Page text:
As we've seen time and again, winning a Stanley Cup is as much alchemy as science. When the Caps went to the finals in 1998, Olie Kolzig, their new associate goalie coach, said, "we thought we were going to be back there soon, because we had a pretty good team and a pretty good organization. But we never got out of the first round again.

"Sometimes being favored doesn't always work to your favor. There's a lot of pressure that you have to live up to. Some guys can play with that, some guys can't."

The Capitals, of course, have been the top seed in the East the past two years and have only one series victory to show for it (offset by a horrific four-game sweep at the hands of Tampa Bay this past spring). Yes, there's plenty of youth on the roster, and the future would appear to be bright, but "that window is going to start closing here," Kolzig said, "especially with the collective bargaining agreement now and the salary cap.

"You can't keep the team together for that long. But these guys, I think they've made some great moves in the offseason [e.g. Troy Brouwer, Tomas Vokoun, Joel Ward, Jeff Halpern and Roman Hamrlik]. ... They're changing the makeup of the dressing room, and hopefully that's going to be enough to put 'em over the top."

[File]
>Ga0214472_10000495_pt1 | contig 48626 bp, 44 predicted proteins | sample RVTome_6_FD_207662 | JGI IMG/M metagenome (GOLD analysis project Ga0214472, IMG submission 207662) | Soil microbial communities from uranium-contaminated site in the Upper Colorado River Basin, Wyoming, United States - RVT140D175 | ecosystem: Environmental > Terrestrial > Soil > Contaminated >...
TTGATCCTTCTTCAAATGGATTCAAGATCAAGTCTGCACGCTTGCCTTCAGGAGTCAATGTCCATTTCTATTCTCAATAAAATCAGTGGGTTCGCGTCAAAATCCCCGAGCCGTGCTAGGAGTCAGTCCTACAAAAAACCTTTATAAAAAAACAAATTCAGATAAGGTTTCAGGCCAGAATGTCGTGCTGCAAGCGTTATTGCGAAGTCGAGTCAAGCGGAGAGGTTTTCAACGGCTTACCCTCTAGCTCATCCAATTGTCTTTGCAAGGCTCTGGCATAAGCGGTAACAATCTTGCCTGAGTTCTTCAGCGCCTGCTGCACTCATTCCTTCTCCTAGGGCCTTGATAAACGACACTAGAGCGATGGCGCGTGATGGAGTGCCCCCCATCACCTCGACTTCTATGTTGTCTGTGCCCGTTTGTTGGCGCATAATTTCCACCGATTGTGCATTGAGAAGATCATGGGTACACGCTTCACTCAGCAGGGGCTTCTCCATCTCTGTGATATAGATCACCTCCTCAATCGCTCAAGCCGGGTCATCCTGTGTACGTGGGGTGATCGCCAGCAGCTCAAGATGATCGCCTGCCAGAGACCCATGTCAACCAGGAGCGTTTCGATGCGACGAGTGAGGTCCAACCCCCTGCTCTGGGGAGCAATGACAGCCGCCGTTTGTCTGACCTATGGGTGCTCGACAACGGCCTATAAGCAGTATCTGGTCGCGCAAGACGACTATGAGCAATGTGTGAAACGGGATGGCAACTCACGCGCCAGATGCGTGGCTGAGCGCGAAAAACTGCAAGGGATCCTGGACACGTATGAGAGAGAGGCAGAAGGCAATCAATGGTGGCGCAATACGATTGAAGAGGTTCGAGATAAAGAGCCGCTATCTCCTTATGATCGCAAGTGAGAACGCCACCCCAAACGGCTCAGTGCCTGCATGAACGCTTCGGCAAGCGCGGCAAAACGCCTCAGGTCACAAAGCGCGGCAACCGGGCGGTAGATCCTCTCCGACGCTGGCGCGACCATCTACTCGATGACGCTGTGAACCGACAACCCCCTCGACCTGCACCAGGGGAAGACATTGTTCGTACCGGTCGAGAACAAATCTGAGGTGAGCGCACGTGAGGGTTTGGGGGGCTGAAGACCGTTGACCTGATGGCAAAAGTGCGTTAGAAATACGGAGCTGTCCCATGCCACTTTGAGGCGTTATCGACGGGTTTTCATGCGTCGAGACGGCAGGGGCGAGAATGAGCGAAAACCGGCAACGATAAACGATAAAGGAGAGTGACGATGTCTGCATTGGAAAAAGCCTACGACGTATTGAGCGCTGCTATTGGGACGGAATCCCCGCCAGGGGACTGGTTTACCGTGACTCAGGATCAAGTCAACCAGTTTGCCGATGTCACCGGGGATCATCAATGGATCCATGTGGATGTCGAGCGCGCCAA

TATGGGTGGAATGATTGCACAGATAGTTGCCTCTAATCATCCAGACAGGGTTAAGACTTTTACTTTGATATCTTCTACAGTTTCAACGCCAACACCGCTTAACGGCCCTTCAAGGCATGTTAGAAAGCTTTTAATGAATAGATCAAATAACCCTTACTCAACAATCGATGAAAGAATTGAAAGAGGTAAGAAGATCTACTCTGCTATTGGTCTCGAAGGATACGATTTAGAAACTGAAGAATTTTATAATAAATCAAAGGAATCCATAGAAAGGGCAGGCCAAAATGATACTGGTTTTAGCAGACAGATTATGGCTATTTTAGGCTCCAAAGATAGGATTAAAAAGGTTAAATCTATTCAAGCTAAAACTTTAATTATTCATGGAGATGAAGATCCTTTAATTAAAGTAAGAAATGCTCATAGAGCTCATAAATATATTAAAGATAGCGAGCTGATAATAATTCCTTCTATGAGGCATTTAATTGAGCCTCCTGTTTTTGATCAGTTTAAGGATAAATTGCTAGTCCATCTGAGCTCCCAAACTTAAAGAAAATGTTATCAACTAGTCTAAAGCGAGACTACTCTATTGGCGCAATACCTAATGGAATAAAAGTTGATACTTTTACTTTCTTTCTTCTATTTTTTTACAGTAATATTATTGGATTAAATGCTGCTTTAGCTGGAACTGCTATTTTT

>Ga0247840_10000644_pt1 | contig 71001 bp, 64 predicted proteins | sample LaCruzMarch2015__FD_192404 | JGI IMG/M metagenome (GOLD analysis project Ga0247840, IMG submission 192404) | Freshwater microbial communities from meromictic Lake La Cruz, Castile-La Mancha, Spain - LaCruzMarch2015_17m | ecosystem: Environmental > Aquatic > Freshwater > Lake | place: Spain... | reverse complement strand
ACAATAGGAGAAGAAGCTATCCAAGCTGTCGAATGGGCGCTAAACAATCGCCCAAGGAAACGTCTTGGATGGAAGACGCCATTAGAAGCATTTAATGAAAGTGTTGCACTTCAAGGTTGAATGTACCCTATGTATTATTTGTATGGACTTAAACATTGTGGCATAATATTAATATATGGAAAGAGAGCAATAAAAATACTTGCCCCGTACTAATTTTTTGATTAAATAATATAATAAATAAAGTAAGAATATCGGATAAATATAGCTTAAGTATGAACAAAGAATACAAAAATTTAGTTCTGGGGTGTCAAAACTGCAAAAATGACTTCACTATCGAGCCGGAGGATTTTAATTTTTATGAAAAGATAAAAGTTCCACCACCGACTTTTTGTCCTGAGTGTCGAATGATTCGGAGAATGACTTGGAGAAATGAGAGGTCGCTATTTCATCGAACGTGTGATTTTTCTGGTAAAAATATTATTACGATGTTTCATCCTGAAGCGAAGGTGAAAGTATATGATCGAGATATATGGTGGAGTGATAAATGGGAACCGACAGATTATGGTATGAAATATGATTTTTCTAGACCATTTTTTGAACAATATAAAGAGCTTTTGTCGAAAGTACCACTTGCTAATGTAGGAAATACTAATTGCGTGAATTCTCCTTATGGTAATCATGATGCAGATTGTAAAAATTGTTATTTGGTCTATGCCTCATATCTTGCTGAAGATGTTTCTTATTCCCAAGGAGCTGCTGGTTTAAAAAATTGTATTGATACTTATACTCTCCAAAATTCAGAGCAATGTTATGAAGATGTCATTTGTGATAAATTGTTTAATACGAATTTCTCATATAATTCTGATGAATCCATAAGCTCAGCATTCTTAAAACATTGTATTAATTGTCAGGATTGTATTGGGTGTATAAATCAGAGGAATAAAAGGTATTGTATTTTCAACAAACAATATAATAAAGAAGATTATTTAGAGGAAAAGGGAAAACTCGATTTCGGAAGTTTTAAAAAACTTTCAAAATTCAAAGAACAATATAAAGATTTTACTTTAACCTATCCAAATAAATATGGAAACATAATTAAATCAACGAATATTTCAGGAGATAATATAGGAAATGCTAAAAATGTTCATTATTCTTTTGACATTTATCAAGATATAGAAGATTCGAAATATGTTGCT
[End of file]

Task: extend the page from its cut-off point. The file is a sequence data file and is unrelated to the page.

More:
Olie has his own ideas about the nature/nurture, born-to-lead/raised-to-lead issue. During his playing days, you see, he roomed with Adam Oates and then Halpern — both of whom wore the "C" in Washington — and saw first-hand "the impact that Oatsy had on Halpy," he said. "But Halpy always had that ability to be a leader. He was just one of those people. Other guys, meanwhile, are capable of learning from older players, but they aren't necessarily going to be the leaders in the [dressing] room. They're going to be better pros - lead by example on the ice, maybe, and in how they prepare for the game - but they might not be the vocal guy in the room.

"I was always a guy who wore his emotions on his sleeve and was never shy about letting people know how I felt. Sometimes I took it too far, but I always felt that was a trait that was beneficial for me. But, yeah, I think you're just born with it. You might be able to learn to be a proper leader, but I think, deep down inside, you have to have that ability. You just need to learn how to do it."

Ovechkin, Backstrom, Green and Laich have spent the past few seasons in the classroom, studying under Professors Fedorov and Arnott. Now it's time for their final exam. Are they leaders, or are they just really talented followers? There isn't much riding on it. Only everything.

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About the Author
Dan Daly

Dan Daly

Dan Daly has been writing about sports for the Washington Times since 1982. He has won numerous national and local awards, appears regularly in NFL Films’ historical features and is the co-author of “The Pro Football Chronicle,” a decade-by-decade history of the game. Follow Dan on Twitter at @dandalyonsports –- or e-mail him at ddaly@washingtontimes.com.